Hirayu Onsen perhaps my second favourite place

Travel ?? Comments Sat 17 January 2015

Having only one night in Takayama, and really wanting to try an outdoor onsen (also known as a rotenburo, or outdoor hot spring) in the scenic Japanese Alps, I found myself running at full speed from the center of Takayama to the Nohi bus station on the edge of the city, desperately trying to make the 1.40pm bus (with less than 10 minutes to spare).

And I was so glad I made it, because Hirayu Onsen is just as impressive (read: magical) as Takayama.


Look at the height of the snow! (with a selfie for scale)


The scenery was stunning

First things first: try and find a rotenburo. Turns out their was one 5 minutes from the bus stop, so that was relatively easy.

Step 2: Work out how to use the onsen without looking like a idiot/accidentally insulting everyone.


Outside the onsen

Admittedly having no idea what I was doing, I decided to just try and copy everyone in front of me. To begin with, strip off completely and store everything in a locker (with just a tiny towel for your modesty), followed by a thorough scrub in a communal shower (and remaining seated the entire time), and finally, walking outside through the freezing air and slowly submerging yourself in the almost 40°C sulfur-infused water.

It was certainly surreal - sitting naked in a hot spring (with other naked strangers), with panoramic views of snow covered trees, the Japanese Alps, and elderly cleaning ladies nonchalantly pottering around and mopping up.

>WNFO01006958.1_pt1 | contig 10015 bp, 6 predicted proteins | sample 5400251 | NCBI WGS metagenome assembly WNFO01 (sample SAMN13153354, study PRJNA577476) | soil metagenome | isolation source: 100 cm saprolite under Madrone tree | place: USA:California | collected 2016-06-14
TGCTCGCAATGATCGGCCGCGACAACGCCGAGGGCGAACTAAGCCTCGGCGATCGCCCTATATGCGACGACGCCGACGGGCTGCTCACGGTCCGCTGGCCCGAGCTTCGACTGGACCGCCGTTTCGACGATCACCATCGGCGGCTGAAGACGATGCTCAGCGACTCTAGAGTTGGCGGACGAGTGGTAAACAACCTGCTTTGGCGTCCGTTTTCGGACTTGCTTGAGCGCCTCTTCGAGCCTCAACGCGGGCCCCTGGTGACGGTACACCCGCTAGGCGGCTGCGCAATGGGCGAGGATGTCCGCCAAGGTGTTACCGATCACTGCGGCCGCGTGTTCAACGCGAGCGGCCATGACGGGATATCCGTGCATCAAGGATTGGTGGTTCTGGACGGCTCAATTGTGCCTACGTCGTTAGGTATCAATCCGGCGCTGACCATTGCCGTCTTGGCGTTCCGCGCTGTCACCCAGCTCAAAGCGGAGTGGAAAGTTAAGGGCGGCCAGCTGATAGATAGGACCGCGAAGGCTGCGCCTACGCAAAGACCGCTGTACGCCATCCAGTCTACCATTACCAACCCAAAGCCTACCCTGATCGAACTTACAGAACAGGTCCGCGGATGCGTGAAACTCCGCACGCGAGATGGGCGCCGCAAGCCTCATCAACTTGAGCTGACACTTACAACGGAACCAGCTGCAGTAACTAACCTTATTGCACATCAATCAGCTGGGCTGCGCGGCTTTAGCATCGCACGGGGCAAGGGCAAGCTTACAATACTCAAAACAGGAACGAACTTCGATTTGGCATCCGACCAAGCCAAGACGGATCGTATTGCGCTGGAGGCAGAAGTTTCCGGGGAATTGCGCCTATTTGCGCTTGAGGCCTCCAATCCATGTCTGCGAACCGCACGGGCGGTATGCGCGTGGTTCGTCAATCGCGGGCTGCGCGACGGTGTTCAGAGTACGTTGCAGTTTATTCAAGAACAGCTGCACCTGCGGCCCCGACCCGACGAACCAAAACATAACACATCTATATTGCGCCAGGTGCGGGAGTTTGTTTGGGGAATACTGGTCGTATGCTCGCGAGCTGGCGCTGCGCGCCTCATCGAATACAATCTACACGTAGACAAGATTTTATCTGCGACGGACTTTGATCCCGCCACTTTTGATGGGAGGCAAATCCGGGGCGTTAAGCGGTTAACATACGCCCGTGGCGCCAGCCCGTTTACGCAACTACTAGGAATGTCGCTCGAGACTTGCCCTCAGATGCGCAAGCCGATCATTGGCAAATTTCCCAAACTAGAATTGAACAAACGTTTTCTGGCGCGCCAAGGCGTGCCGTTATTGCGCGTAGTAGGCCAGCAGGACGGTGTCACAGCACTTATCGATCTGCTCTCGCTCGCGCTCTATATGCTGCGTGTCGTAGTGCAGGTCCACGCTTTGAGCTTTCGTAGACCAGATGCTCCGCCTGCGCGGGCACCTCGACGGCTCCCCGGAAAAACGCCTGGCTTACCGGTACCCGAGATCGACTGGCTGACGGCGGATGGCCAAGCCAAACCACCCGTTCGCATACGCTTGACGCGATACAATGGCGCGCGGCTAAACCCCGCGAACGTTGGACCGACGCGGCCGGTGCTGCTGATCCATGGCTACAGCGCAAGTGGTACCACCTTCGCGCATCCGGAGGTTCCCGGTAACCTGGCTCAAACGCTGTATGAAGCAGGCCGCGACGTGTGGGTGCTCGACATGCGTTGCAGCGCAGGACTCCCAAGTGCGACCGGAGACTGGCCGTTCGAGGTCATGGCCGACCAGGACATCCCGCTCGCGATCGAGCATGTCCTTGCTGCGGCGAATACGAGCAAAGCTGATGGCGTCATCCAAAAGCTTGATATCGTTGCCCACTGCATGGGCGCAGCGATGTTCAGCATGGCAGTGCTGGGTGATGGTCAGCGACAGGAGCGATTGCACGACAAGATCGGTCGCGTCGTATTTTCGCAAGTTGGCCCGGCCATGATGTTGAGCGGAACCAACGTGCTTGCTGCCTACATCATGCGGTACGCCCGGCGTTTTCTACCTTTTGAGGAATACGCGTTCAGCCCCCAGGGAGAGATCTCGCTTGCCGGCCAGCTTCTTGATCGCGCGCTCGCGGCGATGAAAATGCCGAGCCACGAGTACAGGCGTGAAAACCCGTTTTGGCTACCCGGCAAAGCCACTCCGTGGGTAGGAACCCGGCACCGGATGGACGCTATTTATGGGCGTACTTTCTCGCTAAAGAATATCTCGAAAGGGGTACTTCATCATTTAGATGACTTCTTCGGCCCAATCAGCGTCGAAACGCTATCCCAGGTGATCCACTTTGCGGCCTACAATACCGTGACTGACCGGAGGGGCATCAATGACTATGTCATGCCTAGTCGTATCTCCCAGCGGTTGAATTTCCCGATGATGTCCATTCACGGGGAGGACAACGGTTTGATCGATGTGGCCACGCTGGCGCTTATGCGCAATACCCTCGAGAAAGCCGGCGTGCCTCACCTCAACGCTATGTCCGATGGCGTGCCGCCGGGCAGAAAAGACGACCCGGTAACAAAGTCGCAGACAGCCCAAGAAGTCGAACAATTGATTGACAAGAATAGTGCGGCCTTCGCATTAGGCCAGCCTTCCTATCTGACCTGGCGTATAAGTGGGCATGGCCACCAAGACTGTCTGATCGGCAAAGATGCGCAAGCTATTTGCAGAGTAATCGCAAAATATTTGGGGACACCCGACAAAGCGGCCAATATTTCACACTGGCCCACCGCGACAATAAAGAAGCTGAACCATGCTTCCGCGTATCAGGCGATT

It felt like I'd been sitting there for hours, and somewhat dying from the insane heat of the mineral-rich water, I thought I better go get changed and perhaps make a run for the bus back to Takayama.

But barely 15 minutes had passed. Oops.

Oh well. I was dressed, and feeling insanely warm and relaxed - I might as well check out the almost-insignificantly labeled waterfall on the edge of my scrunched up tourist map of Hirayu Onsen. I mean, I had time to spare, I guess.


Passed a ski slope on my trek to the waterfall

The hike took a lot longer than I expected (my map consisted of squares and circles on A4 paper - most likely constructed in Word or MS Paint), and I have to admit I was becoming a bit disillusioned.

Godammit. Why did this hike have to be uphill, of all things.

Because it's a waterfall - I tried to reason with myself. That's, uh, how they work.

The path was becoming increasingly snowy; one wrong step, and you would fall through it to your waist.


As this couple discovered


Following the river uphill

Oh, but it was so worth it. Because this was the view that greeted me at the end.


It was completely frozen - where there should be water there was instead ice. A waterfall in name only, it was more like a sculpture - with a certain eerie undertone due to the unexpected silence of the valley.


After standing in awe for at least 20 minutes, I turned around and reluctantly headed back for the bus. Although no longer in sight of the waterfall, the view was no less stunning (okay, maybe slightly less impressive).



Tags: japan hirayu onsen